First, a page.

[Note: Lisa DeGuire is the 2012-2013 Chesapeake Conservation Corps member for Blue Water Baltimore. She assists with greening projects, environmental education, and the Clean Water Community Initiative.]
Today, the Clean Water Act turns 40!
Although I wasn’t yet born when the Clean Water Act was enacted, I have been reaping the benefits my entire life. The Clean Water Act, passed in 1972, made it possible to hold industrial polluters legally accountable for direct contamination of US waterways. The Clean Water Act has been described by Bill Holman, Director of State Policy at Duke University’s Nicholas Institute for Environmental Policy Solutions as “one of the most successful environmental laws ever enacted.” Now, with the help of local Waterkeepers and the Environmental Protection Agency, it has been protecting our waterways for 40 years! I’d say that’s cause for celebration.
Last month, on September 15th, over one hundred paddlers including 30 different Waterkeeper organizations from across the country, gathered in Georgetown Waterfront Park to celebrate clean water. The day began with a group paddle across the Potomac and ended in a waterfront cleanup. Rally speakers addressed their audience on land and in the water, commemorating the immense progress that has already been made and acknowledging that we still have more to do to achieve fishable, drinkable and swimmable waters.
Speakers gently warned that the legacy of the Clean Water Act is not predestined. Currently, some polluters and politicians are exploiting loopholes in the Act and are attempting to weaken or remove key environmental regulations.
It has somehow become a common belief that clean water is too expensive. The truth is that dirty water, and not clean water, is economically detrimental. As one of the speakers at the celebration noted, it is much more difficult and costly to improve polluted water than it is to simply preserve clean water.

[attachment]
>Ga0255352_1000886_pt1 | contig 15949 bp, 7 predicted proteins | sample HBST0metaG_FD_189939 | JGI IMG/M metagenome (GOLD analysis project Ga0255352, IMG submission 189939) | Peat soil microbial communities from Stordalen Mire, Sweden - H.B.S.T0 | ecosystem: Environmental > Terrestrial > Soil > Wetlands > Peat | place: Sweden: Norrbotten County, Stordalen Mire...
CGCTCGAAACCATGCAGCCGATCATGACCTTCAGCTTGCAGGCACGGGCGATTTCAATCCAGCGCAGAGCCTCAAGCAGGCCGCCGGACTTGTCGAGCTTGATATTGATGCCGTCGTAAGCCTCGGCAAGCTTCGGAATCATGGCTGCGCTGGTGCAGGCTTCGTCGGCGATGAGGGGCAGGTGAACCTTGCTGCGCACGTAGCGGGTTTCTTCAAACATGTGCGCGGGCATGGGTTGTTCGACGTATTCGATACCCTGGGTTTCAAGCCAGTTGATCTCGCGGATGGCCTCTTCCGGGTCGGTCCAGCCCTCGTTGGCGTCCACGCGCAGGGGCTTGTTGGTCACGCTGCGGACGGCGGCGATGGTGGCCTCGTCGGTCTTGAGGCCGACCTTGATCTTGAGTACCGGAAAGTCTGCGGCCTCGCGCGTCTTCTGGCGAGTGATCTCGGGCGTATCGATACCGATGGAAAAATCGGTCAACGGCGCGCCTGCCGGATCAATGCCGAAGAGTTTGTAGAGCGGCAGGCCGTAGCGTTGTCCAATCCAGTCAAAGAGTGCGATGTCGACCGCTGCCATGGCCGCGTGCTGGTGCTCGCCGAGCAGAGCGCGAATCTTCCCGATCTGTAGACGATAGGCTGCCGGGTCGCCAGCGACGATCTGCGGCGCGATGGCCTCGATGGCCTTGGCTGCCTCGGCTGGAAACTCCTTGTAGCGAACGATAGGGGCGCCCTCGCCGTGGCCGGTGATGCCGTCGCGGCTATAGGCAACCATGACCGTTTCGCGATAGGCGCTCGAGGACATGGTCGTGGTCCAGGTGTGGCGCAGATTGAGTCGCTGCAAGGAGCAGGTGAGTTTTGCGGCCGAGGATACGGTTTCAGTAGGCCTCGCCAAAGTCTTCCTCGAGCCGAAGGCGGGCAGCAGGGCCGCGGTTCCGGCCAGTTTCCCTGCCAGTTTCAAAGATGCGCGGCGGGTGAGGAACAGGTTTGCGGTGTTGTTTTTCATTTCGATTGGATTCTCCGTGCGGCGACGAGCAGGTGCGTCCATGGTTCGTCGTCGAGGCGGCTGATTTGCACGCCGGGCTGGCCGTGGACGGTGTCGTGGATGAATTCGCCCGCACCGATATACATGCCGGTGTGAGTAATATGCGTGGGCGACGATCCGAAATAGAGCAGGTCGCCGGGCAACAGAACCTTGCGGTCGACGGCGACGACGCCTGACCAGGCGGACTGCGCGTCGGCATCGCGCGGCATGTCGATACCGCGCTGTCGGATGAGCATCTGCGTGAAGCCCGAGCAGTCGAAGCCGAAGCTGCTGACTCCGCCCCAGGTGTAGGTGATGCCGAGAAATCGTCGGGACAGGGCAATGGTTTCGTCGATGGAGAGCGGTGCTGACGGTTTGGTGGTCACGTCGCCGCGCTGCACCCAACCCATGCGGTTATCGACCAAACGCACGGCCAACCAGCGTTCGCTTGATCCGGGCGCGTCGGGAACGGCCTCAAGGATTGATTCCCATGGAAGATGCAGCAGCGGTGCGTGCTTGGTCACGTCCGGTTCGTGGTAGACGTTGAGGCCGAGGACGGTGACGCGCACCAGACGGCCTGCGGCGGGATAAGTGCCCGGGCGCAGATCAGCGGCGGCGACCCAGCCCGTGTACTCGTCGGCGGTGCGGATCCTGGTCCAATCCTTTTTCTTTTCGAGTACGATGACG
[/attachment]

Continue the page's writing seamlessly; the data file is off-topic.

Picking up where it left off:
Additionally, one weakness of the Clean Water Act as it exists is that it does little to reduce non-point pollution. Non-point pollution, such as storm water runoff, comes from many diffuse sources as opposed to specific industrial pipes or factories.
This is why organizations like Blue Water Baltimore are so important. Here at Blue Water Baltimore, we are working hard to educate Baltimore residents on urban runoff and stormwater pollution. Where the Clean Water Act falls short, we are picking up the slack.
For me, the most poignant message of the rally was the reminder from Potomac Riverkeeper Ed Merrifield that roughly 2/3 of the human body is made up of water. That percentage is even higher in babies, up to 80%. That means that our bodies and our children’s bodies are quite literally composed of our surrounding watersheds. As the living reflections of our watersheds, shouldn’t we want to keep them clean and healthy?
So, do your part. Vote, volunteer and advocate to keep your family, your community and your waterways protected. Together, we can strengthen – not weaken – the Clean Water Act.
Happy Anniversary Clean Water Act! I hope it’s a good one, and wish you many more.